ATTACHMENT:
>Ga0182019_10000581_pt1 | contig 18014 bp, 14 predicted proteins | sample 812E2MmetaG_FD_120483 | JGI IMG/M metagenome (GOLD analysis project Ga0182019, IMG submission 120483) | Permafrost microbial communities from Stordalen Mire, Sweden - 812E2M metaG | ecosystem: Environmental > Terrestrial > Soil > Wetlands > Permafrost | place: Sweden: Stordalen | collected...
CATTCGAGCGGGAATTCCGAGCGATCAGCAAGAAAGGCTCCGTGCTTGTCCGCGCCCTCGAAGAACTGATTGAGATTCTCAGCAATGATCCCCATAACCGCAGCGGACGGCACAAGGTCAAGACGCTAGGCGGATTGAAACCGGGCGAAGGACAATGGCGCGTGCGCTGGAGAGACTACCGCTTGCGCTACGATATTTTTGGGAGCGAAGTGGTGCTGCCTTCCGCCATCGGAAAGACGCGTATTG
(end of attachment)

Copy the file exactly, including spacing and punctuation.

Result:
>Ga0182019_10000581_pt1 | contig 18014 bp, 14 predicted proteins | sample 812E2MmetaG_FD_120483 | JGI IMG/M metagenome (GOLD analysis project Ga0182019, IMG submission 120483) | Permafrost microbial communities from Stordalen Mire, Sweden - 812E2M metaG | ecosystem: Environmental > Terrestrial > Soil > Wetlands > Permafrost | place: Sweden: Stordalen | collected...
CATTCGAGCGGGAATTCCGAGCGATCAGCAAGAAAGGCTCCGTGCTTGTCCGCGCCCTCGAAGAACTGATTGAGATTCTCAGCAATGATCCCCATAACCGCAGCGGACGGCACAAGGTCAAGACGCTAGGCGGATTGAAACCGGGCGAAGGACAATGGCGCGTGCGCTGGAGAGACTACCGCTTGCGCTACGATATTTTTGGGAGCGAAGTGGTGCTGCCTTCCGCCATCGGAAAGACGCGTATTG